Kuwaiti economists hoped the Capital Markets Authority, or CMA, boost its role to attract domestic and foreign investment thus transforming Kuwait into a regional financial and commercial hub.
The economists, in separate statements to KUNA, said CMA was working on organizing stock trading in a "just, competitive and transparent manner," as well as educating the public about advantages and risks of trading with shares, and protecting the traders.
One of CMA's major objectives, they noted, was to minimize the risks and enforce transparent disclosures, crack down on conflict of interest and make sure KSE was complying with rules and regulations.
Muhannad Al-Mesbah, Deputy CEO of Murabahat Investment Company, called on new CMA commissioners to apply the law in a strict manner to address sticky issues of listed companies.
"There are many priorities that the commissioners need to address in order to tackle the red tape ... The CMA's anwers to some queries by some companies were not clear enough, which was causing problems for some companies that wanted to address their own problems," he said.
Mohammad Al-Tarrah, head of traders association, said many traders were pinning high hopes on CMA commissioners to smoothen relations with listed companies, a step that would encourage more investments in the stock market.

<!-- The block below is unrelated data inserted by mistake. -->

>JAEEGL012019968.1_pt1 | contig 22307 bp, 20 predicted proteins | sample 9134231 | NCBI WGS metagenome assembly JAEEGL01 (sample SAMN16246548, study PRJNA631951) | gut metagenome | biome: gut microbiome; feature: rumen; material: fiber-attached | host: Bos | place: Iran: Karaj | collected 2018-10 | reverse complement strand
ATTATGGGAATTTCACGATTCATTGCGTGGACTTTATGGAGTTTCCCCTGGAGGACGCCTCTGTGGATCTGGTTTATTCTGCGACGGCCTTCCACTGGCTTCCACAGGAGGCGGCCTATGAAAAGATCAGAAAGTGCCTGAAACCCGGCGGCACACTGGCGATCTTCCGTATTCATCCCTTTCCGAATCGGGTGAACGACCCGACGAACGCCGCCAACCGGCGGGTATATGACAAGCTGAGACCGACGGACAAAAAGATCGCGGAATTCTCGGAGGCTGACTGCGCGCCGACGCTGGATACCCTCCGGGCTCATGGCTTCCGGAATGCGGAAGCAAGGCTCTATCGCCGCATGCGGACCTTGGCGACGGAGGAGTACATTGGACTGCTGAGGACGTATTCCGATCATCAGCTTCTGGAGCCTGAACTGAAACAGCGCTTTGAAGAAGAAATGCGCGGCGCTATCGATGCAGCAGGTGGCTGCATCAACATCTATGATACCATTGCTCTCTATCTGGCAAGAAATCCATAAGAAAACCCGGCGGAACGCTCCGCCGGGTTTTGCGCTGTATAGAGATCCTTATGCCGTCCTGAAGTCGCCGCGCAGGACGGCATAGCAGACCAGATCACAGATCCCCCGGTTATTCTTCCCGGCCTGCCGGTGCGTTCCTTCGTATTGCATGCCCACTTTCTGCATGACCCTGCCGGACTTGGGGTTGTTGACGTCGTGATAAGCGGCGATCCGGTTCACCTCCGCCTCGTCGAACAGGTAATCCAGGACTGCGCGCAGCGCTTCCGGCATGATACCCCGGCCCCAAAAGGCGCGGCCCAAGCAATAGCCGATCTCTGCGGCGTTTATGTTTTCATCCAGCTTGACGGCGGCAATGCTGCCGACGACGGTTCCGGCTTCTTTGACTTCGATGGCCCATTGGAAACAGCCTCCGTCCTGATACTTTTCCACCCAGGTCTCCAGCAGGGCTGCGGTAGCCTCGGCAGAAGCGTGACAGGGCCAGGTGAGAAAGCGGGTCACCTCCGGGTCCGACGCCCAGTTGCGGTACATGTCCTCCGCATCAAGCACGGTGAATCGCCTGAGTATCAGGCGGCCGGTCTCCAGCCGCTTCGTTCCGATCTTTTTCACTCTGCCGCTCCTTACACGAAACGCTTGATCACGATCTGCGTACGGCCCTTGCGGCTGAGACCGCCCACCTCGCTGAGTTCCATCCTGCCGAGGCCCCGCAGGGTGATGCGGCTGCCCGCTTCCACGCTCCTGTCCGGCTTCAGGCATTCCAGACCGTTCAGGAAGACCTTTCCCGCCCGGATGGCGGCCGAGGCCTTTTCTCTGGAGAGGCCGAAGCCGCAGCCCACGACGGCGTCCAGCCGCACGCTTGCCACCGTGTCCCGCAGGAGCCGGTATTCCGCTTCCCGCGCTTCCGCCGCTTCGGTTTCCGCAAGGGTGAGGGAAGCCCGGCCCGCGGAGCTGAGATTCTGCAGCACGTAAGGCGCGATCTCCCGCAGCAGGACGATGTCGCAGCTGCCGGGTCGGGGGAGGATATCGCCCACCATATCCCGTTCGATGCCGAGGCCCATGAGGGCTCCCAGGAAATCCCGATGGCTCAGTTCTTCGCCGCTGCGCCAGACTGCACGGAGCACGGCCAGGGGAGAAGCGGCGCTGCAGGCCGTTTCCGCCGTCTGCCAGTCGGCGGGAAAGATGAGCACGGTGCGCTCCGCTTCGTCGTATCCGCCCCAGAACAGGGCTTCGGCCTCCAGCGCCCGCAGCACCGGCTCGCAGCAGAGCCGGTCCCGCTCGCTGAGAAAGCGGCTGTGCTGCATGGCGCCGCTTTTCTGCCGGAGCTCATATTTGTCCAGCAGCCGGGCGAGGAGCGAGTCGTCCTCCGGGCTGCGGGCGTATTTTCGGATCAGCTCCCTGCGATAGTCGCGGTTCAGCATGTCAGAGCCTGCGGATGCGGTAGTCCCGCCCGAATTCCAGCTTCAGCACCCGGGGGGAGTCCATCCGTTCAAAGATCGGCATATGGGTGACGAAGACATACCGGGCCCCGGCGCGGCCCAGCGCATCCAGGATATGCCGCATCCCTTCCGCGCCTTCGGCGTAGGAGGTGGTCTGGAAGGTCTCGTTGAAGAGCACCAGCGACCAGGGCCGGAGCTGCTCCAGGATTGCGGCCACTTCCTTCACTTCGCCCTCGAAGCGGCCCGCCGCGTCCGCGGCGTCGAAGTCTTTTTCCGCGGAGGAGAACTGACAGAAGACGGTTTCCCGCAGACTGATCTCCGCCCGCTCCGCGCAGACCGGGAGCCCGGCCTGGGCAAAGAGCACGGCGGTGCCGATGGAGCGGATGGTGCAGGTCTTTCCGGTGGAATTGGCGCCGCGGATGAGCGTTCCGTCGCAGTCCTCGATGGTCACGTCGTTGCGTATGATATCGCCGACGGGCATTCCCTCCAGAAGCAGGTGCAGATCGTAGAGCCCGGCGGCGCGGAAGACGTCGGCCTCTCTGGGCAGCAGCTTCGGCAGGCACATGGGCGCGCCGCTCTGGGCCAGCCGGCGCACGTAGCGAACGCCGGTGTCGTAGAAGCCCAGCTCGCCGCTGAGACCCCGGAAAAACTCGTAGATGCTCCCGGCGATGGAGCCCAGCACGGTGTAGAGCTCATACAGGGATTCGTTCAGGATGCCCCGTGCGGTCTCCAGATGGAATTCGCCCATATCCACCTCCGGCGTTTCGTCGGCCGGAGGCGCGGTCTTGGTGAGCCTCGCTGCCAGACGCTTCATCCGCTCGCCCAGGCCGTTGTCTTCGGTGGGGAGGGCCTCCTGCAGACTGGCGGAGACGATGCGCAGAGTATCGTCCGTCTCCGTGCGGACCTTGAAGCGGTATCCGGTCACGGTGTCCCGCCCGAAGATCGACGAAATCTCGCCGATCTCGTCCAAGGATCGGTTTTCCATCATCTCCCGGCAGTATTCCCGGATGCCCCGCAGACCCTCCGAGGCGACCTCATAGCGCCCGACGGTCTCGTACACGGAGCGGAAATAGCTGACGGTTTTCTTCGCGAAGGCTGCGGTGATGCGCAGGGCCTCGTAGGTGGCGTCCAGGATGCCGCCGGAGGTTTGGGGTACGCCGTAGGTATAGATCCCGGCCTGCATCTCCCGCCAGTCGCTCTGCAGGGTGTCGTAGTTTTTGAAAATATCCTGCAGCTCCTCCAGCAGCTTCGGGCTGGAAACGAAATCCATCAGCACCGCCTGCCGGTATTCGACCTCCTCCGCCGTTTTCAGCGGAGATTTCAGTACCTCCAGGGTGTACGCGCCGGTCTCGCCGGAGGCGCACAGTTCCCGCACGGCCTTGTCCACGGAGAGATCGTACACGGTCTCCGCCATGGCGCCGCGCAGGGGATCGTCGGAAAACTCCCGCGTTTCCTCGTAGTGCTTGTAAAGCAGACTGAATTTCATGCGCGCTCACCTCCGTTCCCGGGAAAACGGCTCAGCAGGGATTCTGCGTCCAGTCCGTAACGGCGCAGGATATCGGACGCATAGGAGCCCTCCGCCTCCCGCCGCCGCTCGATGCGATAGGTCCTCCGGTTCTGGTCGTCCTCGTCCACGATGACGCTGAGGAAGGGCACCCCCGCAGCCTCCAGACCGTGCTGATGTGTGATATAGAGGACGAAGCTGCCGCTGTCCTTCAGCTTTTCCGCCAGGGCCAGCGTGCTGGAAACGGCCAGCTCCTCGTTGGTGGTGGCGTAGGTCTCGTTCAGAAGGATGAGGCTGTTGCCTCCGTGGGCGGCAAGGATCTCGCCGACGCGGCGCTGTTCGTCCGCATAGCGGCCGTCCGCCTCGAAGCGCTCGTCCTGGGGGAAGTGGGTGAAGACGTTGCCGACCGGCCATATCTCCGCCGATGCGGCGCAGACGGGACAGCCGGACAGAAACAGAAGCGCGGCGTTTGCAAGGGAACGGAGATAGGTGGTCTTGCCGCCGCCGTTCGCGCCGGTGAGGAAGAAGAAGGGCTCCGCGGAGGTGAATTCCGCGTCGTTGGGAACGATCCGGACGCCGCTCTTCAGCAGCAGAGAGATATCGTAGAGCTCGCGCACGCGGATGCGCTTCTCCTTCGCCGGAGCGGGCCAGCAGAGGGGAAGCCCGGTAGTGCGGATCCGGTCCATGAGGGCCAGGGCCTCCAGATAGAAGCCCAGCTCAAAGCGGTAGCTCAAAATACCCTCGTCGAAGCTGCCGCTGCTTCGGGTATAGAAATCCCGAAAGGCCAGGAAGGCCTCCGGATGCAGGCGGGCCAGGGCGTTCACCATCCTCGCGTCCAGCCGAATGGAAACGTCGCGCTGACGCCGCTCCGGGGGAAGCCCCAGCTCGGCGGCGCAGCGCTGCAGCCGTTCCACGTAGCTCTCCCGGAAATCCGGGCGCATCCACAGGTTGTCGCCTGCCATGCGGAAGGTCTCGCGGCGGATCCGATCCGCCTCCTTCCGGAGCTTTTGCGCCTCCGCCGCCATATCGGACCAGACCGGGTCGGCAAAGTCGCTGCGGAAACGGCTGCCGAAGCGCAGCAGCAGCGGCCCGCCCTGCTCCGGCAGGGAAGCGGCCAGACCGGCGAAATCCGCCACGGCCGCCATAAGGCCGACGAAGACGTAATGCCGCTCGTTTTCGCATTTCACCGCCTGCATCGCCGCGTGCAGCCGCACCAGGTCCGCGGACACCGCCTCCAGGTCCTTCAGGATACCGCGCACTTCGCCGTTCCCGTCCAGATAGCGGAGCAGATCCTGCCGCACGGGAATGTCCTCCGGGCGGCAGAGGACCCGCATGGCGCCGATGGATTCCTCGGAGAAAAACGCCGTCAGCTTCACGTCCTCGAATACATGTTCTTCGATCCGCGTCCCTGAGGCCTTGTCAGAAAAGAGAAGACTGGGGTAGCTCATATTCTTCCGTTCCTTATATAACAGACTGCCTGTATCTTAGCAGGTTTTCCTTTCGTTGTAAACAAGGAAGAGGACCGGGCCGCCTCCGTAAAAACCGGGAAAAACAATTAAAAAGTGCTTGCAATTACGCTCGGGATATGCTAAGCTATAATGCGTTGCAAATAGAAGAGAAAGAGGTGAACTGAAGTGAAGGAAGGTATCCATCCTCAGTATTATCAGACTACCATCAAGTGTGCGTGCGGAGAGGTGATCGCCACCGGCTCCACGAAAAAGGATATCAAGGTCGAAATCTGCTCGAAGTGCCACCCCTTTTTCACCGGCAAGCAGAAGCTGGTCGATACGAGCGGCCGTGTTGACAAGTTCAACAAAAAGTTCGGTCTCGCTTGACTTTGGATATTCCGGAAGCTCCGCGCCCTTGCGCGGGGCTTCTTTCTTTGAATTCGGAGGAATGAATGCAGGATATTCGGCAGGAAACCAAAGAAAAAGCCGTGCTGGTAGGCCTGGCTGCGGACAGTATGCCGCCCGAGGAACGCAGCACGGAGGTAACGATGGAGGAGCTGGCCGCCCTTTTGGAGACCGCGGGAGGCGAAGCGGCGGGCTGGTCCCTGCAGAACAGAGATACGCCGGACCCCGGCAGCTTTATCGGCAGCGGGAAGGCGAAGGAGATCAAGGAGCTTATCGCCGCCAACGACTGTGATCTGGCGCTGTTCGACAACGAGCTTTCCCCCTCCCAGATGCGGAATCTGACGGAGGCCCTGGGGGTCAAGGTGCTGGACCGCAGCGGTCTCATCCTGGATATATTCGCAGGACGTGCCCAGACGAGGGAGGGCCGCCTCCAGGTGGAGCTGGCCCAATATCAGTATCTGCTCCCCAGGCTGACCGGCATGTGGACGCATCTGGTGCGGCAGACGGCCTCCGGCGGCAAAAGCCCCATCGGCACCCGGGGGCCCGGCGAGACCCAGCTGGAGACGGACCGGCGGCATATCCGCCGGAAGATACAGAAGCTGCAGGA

Al-Tarrah said Kuwait could benefit from the Saudi stock markets authority, bearing in mind that many Kuwaiti companies have high market value with cross-border operations.
Hamad Al-Shemmeri, a financial analyst, hoped the commissioners, who he described as "experienced," would succeed in removing obstacles facing some companies in KSE.
"We also hope the penalties will be applied on some companies' boards to protect the money being investment in the stock market," he said.
The CMS was established in 2010 with the aim of organizing and monitoring stock exchange in a transparent manner, as well as compelling listed companies to comply with good governance and protection of investors.